“Repent” and the Flood

Sometimes everything aligns in a moment of serendipity. There have been several times where there have been challenges throughout this season of connecting devotional to the #RethinkChurch Lenten Photo-A-Day prompt. Today is not one of those days.

The first thing that I do in the process of writing these entries for Lent is to find photos that have potential to connect with the prompt. Today’s prompt word is “repent” and I found one photo and one photo alone that fit the prompt.

Last year, after a particularly stormy day, I decided to walk from my home to the nearby lake. It is a ten mile trip which is unfortunately only half downhill and unfortunately begins by going downhill. In other words, after I was halfway done the walk became much more difficult.

Still, I walked down to the lake and I was amazed by the amount of water. The water had risen far above the level of the ordinarily dry walkways and parkland. Looking out over the water, I was shocked by the way that features like trees, signs, and grills that I normally walked past on dry ground were being accosted by waves.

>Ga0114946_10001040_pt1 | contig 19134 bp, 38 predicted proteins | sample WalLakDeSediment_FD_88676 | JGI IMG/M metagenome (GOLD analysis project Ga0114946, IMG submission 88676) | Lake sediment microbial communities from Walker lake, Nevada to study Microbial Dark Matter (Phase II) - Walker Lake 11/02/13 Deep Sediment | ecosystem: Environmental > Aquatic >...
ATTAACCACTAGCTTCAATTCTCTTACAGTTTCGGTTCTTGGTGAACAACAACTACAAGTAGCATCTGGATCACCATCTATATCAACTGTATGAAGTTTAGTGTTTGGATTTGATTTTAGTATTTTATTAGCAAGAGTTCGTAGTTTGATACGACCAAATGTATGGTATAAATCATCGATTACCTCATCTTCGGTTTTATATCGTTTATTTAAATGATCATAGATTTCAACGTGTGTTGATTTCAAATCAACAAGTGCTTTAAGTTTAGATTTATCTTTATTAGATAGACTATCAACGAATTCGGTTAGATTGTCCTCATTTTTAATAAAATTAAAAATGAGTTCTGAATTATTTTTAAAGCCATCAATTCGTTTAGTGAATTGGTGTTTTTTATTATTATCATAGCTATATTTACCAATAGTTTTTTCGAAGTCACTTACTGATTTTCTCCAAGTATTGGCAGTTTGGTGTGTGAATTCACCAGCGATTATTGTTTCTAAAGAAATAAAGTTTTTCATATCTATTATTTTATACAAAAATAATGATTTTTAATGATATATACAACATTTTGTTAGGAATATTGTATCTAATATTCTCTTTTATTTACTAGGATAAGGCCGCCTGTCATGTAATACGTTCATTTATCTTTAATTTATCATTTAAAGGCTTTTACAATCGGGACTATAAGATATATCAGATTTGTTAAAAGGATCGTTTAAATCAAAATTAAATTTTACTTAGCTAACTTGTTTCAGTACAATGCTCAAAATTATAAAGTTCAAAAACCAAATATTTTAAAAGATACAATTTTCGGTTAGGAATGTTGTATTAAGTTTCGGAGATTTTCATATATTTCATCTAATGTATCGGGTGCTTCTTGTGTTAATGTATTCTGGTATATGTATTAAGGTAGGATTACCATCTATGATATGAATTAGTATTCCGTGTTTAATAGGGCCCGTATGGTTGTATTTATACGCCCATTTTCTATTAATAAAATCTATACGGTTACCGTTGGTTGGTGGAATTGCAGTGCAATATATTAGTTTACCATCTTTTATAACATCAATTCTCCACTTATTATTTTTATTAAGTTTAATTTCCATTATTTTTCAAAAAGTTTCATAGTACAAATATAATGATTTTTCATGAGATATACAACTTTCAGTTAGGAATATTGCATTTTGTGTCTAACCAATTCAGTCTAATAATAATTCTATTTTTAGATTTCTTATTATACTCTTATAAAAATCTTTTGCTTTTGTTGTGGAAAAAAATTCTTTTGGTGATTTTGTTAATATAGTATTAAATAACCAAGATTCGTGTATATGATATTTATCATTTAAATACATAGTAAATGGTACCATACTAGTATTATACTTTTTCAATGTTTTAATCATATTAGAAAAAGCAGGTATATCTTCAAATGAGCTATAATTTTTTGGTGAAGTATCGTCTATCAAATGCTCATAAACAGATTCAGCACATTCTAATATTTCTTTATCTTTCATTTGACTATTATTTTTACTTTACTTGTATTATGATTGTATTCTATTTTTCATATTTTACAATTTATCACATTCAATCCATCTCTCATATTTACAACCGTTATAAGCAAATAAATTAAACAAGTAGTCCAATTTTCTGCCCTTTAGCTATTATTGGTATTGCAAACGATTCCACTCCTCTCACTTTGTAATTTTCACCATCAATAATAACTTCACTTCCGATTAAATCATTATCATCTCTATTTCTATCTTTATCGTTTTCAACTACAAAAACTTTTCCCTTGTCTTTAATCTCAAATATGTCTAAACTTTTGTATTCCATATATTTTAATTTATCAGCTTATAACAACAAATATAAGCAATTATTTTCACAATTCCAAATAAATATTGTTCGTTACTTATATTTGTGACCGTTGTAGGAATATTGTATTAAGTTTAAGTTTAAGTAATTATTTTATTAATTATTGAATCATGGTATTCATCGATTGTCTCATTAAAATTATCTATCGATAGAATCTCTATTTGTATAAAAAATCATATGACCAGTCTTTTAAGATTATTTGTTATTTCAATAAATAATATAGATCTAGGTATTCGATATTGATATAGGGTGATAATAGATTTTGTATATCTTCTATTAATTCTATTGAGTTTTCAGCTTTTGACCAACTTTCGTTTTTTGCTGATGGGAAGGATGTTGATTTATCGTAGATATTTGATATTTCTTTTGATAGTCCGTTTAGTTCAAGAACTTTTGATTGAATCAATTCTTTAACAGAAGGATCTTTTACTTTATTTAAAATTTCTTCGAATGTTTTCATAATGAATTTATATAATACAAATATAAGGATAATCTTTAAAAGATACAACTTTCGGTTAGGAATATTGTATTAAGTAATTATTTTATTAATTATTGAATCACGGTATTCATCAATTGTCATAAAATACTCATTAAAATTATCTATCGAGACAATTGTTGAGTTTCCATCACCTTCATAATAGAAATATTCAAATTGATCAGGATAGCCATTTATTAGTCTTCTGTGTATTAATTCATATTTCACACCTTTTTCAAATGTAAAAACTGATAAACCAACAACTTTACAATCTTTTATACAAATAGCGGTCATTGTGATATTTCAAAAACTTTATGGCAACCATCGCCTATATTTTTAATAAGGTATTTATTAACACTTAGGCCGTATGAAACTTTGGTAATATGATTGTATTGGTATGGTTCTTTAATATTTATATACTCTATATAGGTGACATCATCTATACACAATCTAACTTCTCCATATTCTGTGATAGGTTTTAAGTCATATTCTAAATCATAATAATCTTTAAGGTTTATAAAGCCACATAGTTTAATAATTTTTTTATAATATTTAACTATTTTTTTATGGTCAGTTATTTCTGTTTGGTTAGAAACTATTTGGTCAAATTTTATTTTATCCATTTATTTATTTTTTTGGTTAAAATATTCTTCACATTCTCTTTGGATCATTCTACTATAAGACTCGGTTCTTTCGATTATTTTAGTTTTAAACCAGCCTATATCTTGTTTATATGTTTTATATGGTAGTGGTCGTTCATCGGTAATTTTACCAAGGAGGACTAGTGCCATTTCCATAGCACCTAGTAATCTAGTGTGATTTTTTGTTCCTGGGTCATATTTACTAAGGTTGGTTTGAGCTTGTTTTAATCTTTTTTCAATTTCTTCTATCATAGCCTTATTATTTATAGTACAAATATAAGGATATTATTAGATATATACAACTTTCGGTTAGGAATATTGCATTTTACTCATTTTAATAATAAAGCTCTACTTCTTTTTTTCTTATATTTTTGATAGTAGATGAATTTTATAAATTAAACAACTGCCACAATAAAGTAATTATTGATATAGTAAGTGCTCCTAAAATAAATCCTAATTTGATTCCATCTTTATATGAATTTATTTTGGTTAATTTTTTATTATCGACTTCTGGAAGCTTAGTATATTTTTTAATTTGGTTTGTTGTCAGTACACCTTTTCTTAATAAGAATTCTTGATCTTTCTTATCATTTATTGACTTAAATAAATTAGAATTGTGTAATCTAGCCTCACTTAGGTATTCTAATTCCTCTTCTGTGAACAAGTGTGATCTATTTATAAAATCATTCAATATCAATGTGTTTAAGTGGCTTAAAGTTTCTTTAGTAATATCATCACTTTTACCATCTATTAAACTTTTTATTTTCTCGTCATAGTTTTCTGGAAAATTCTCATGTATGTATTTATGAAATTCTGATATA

Why choose this photo for the word “repent?” It reminded me of Noah. What is Jesus discussing in our devotional? Noah! I even highlighted Luke 17:27, which says in the NRSV: “They were eating and drinking, and marrying and being given in marriage, until the day Noah entered the ark, and the flood came and destroyed them all.”

How could I pick any other image than the one good photo I have of a flood? In the days before the flood, people were walking the shore while looking for sea glass, grilling at picnics, and fishing on the pier. Suddenly the floodwaters came and there was nothing to do for it, but to give thanks to God that the storm had abated and the water would soon return to normal levels.

It seems silly to think that there might have been a person grilling or a child playing on any other day. It seems silly to compare these minor inconveniences to the “Day of the Lord,” but we all will face moments when we face things we never expected. The Day of the Lord comes to each of us even if the specific day of the Lord that Jesus was referring to in this gospel may have fallen upon Jerusalem long ago.

It is perhaps wisdom gained over the years, but I wonder if it is wiser to live a life where you have kept your life in order than to live a life where the end may come and you have not done all that needed to be done or said all that needed to be said. Perhaps it is better to live with a repentant attitude than to assume there will always be a tomorrow.

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